"Mordecai had this message delivered to Esther: 'Do not imagine that you, of all the Jews, will escape with your life by being in the king's palace. On the contrary, if you keep silent in this crisis, relief and deliverance will come to the Jews from another quarter, while you and your father's house will perish. And who knows, perhaps you have attained to royal position for just such a crisis.'" (Esther 4:13-14)
Esther proves that leaders have a responsibility to use their positions of power to help others. As the queen, Esther was in a position to save the Jewish people from Haman's plot against them.

Monday, June 6, 2016

Omer 2016 Day 45: Pharaoh's daughter

Day 45: Tiferet in Malchut, Compassion in Leadership

"The daughter of Pharaoh came down to bathe in the Nile. She spied the basket among the reeds and sent her slave girl to fetch it. When she opened it, she saw that it was a child, a boy crying. She took pity on it and said, 'This must be a Hebrew child.'" (Exodus 2:5-6)
Knowing that her father had ordered his men to kill all the Hebrew boys, Pharaoh's daughter defied him to save baby Moses and raise him as her own.

Sunday, June 5, 2016

Omer 2016 Day 44: Deborah

Day 44: Gevurah in Malchut, Justice in Leadership

"[Deborah] summoned Barak son of Abinoam, of Kedesh in Naphtali, and said to him, 'The Lord, the God of Israel, has commanded: 'Go, march up to Mount Tabor, and take with you ten thousand menof Naphtali and Zebulun. And I will draw Sisera, Jabin's army commander, with his chariots and his troops, toward you up to the Wadi Kishon; and I will deliver him into your hands.'"

But Barak said to her, 'If you will go with me, I will go; if not, I will not go.'

'Very well, I will go with you,' she answered. 'However, there will be no glory for you in the course you are taking, for the Lord will deliver Sisera into the hands of a woman.'" (Judges 4:6-9)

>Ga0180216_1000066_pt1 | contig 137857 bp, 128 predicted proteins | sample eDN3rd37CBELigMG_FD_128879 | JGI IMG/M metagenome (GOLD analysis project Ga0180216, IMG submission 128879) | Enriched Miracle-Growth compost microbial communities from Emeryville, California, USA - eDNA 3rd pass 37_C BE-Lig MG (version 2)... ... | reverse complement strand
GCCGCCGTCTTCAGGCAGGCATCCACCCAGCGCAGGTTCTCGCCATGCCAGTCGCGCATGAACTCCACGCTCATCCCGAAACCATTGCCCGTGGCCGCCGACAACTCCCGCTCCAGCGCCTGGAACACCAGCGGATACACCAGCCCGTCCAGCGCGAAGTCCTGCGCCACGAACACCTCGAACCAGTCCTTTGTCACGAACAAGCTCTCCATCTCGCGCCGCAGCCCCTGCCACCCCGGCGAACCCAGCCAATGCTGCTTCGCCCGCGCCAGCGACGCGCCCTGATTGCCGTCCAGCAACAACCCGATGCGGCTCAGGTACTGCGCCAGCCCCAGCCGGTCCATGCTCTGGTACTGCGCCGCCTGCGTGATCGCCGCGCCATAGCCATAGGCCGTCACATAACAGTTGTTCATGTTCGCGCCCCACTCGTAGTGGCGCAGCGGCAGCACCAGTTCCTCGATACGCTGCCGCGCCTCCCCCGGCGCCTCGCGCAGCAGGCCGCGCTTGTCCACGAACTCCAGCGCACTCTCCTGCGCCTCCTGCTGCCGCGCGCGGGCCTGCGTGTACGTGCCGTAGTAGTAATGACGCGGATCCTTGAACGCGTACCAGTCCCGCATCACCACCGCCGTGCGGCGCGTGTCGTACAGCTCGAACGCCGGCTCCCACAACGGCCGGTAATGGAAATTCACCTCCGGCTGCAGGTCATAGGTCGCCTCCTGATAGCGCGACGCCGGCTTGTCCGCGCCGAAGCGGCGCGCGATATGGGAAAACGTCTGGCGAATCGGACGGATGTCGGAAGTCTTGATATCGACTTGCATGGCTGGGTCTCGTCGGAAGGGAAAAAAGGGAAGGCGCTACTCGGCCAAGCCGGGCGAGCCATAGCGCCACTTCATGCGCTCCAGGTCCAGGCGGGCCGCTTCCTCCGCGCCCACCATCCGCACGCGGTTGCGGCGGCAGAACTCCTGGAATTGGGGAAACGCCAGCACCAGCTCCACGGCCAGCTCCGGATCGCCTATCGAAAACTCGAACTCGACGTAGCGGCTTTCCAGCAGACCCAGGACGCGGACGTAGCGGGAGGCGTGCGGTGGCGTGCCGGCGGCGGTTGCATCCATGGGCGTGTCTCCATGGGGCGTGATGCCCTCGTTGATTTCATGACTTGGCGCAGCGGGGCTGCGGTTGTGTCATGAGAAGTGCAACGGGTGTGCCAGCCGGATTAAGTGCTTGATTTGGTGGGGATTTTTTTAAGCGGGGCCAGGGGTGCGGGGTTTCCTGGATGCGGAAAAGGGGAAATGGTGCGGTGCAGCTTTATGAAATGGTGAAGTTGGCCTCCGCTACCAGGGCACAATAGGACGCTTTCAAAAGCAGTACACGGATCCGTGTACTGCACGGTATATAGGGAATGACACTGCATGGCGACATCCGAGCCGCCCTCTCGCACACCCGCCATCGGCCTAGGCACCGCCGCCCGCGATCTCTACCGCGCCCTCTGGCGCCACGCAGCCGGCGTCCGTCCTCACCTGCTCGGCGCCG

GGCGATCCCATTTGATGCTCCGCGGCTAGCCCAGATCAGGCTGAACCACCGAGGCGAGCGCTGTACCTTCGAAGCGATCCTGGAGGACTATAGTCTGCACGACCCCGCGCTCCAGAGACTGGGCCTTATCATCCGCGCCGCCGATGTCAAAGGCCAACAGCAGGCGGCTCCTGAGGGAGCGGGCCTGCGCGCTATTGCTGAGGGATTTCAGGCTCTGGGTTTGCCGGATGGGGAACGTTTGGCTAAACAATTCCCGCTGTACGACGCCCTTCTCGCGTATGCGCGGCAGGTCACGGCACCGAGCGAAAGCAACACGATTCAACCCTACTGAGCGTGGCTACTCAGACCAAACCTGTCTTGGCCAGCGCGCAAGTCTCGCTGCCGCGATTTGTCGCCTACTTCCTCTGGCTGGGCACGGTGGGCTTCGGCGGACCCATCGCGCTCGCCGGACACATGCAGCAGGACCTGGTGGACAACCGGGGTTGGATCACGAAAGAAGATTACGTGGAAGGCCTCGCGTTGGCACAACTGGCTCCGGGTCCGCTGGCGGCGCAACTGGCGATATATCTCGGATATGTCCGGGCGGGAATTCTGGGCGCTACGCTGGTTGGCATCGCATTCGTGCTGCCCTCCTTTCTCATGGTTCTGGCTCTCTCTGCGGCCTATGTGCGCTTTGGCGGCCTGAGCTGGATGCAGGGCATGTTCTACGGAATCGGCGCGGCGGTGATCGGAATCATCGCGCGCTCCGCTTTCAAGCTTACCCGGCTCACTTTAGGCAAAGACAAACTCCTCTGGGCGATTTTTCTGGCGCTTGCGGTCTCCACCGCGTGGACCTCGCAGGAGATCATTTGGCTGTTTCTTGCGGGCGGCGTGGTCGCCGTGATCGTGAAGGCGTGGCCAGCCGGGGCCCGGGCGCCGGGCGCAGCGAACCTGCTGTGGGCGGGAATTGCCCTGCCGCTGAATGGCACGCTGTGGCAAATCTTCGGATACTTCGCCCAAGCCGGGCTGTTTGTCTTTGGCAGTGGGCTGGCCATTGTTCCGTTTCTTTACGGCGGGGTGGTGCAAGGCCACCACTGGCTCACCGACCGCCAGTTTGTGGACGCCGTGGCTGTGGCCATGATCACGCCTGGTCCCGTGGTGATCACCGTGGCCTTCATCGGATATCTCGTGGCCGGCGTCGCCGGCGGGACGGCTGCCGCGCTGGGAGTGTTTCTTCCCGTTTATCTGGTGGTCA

Who could better represent justice in leadership than Deborah, the judge and prophet who led the Israelites back to God after they had gone astray and worshiped idols?

As we know, Yael had the pleasure of defeating Sisera, just as Deborah prophesied.

Saturday, June 4, 2016

Omer 2016 Day 43: Huldah the Prophetess

Day 43: Chesed in Malchut, Mercy in Leadership

King Josiah was made aware of a scroll that detailed instructions for how to act in the Temple, which generations of kings had disregarded, so he sent priests to seek the advice of Huldah the prophetess. Unfortunately, she did not have great news for them. Because they had ignored the teachings of this scroll and worshiped other gods, God planned to destroy them. However, Huldah continued with some merciful news for King Josiah:
"But say this to the king of Judah, who sent you to inquire of the Lord: Thus said the Lord, the God of Israel: As for the words which you have heard - because your heart was softened and you humbled yourself before the Lord when you heard what I decreed against this place and its inhabitants - that it will become a desolation and a curse - and because you rent your clothes and wept before Me, I for My part have listened - declares the Lord. Assuredly, I will gather you to your fathers and you will be laid in your tomb in peace. Your eyes shall not see all the disaster which I will bring upon this place." (2 Kings 22:18-20)
Huldah represents mercy in leadership, because, although she was tasked with relaying terrible news, she showed mercy and understanding to the king and was able to give him some measure of peace.